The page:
The union and Duluth Mayor Don Ness, a Democrat, have repeatedly called on the Rep. Cravaack to pressure Georgia Pacific to sell the plant intact to interested investors. Mayor Ness co-signed an October 8 letter to Rep. Cravaack, in which Parzino and Duluth Director of Business Development Chris Eng wrote,
The City of Duluth has been in communication with potential investors interested in the plant; however, it has been difficult to communicate with GP. Ultimately, we need to know if there is any potential of GP reopening this plant and, if not, if they are willing to work with us and these potential investors. I am urging you to contact GP directly to ask the following questions: 1) Do they intend to sell the facility and 2) Are they willing to work us [sic] to find and communicate with potential investors? We need the line of communication to be, and remain open.
In the letter as well as other phone communications with Cravaack’s office, they urged Cravaack to contact them as quickly as possible so as to prevent the plant from being closed. When Cravaack finally responded to their letter, three weeks later, Parzino says his response was “weak.”
I have received response from Georgia Pacific (GP) in response to your inquiries of whether they intend to sell the facility and if they would work with the city in finding and communicating with potential investors. Georgia Pacific has told my office that they are moving forward with a plan to sell the facility (building and property, as well as any assets that could not be used in other GP facilities). They did provide the caveat that they are not willing to sell it in operating condition to a competitor.
“Georgia Pacific has expressed willingness to work with both state and local officials with respect to inquiries about the property,” Cravaack added. “Please do not hesitate to contact me or my Chief of Staff, Paul Blocher, if we can be of any assistance in this matter.”
The union says that it would prefer for Cravaack to pressure Koch Industries publicly to sell the Georgia Pacific plant to a competitor so that it can stay open, but so far Cravaack has not said anything publicly. Parzino speculates that Cravaack is unlikely to say anything since he has received big-time backing from Koch-financed groups in his tight re-election campaign against former Democratic Rep. Rick Nolan. (Polls have shown the race to be within the margin of error.) Outside groups have spent more than more than $6.2 million in the race. The Koch-backed group Americans for Prosperity has already spent more than $1 million in ad buys in the state of Minnesota and the group has been recruiting phone bankers in Minnesota. (It’s impossible to tell how much money has been spent overall since much of it won’t be disclosed until after the election is over.)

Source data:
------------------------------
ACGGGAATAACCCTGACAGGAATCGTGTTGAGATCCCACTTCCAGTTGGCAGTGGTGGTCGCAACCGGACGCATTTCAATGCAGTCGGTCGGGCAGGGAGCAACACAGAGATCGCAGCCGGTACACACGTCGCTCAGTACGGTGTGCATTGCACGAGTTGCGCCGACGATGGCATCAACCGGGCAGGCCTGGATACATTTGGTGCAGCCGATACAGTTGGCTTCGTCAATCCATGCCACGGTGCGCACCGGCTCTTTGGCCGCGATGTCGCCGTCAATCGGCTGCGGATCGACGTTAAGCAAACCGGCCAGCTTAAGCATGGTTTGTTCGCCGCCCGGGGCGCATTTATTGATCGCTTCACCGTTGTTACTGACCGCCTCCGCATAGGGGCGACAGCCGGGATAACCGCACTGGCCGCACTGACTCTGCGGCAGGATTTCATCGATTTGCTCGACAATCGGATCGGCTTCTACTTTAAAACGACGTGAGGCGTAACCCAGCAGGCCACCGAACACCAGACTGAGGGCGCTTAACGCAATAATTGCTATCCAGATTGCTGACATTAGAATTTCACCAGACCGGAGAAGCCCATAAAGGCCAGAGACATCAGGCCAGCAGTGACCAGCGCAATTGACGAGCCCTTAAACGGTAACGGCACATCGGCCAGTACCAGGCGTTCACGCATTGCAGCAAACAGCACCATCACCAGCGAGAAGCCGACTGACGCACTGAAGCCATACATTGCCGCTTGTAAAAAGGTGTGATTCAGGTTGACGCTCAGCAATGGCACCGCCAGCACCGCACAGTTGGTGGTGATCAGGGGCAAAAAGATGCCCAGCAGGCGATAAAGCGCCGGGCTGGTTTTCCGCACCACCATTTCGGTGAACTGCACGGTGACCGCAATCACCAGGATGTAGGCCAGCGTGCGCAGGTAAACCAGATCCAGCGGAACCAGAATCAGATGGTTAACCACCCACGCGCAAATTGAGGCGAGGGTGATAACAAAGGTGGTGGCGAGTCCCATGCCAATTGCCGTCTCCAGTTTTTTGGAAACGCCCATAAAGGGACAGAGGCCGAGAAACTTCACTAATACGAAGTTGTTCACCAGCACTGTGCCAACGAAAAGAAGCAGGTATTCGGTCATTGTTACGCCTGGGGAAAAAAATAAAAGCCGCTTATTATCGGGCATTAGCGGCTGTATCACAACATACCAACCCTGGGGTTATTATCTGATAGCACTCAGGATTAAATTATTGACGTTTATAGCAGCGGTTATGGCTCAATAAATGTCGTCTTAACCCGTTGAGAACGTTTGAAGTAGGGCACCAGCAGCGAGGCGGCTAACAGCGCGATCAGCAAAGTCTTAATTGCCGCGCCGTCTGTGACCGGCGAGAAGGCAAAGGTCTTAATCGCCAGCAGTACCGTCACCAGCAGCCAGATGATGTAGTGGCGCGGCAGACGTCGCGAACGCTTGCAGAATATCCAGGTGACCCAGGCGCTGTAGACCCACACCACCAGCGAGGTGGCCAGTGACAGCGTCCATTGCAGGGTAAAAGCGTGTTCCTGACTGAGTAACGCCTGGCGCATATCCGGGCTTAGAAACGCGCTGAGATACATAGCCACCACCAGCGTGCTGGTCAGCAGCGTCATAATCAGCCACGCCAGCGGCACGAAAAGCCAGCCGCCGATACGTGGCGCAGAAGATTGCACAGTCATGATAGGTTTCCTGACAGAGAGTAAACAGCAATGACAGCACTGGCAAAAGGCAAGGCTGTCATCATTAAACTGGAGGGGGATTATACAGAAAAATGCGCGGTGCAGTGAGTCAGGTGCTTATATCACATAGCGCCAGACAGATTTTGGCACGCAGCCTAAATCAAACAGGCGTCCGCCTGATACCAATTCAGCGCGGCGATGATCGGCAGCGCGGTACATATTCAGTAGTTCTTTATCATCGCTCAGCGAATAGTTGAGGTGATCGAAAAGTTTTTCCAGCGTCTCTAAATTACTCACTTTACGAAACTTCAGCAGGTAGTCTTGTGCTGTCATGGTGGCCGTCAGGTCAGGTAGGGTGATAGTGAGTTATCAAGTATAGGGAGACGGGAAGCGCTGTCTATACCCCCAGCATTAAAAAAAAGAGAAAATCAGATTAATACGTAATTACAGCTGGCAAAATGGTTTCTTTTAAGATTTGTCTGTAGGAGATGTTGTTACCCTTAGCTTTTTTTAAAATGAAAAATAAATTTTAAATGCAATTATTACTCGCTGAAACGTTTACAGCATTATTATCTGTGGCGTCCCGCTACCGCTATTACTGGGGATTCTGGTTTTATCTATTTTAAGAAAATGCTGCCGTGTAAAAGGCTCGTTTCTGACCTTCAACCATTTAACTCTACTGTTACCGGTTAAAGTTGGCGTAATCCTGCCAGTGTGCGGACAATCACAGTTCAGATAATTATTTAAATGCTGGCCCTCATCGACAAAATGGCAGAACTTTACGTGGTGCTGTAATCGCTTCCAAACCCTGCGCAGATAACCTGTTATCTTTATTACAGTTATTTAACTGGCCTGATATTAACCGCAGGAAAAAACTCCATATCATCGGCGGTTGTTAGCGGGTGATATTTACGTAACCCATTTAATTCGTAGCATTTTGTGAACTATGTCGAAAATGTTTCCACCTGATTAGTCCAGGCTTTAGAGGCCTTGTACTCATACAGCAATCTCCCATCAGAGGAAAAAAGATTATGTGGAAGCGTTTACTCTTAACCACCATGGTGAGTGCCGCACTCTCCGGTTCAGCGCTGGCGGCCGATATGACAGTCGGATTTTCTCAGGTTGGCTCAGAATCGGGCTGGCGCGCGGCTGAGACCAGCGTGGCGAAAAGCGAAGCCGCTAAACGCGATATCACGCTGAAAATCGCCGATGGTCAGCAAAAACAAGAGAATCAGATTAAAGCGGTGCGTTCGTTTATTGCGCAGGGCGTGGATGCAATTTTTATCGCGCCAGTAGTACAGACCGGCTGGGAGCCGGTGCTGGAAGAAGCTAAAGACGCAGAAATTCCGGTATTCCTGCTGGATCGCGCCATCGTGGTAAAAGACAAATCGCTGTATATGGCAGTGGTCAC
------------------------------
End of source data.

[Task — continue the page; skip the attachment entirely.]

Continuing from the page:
“He sure isn’t going to put on pressure on them,” says Parzino. “He sure isn’t going to burn that bridge that butters his bread.”
Rep. Cravaack’s office did not respond to a request for comment, but his campaign has said that the issue of the plant closing is being unfairly used in order to score political points against them. In an October 21 press release titled, “Nolan Plays Politics with Plant Closing,” on the Cravaack for Congress website, the campaign states, “This afternoon, the flailing Nolan for Congress campaign held another press conference to continue to try to score political points at the expense of Georgia Pacific workers who lost their jobs over the recent plant closing.”
Full disclosure: The United Steelworkers union is a sponsor of In These Times.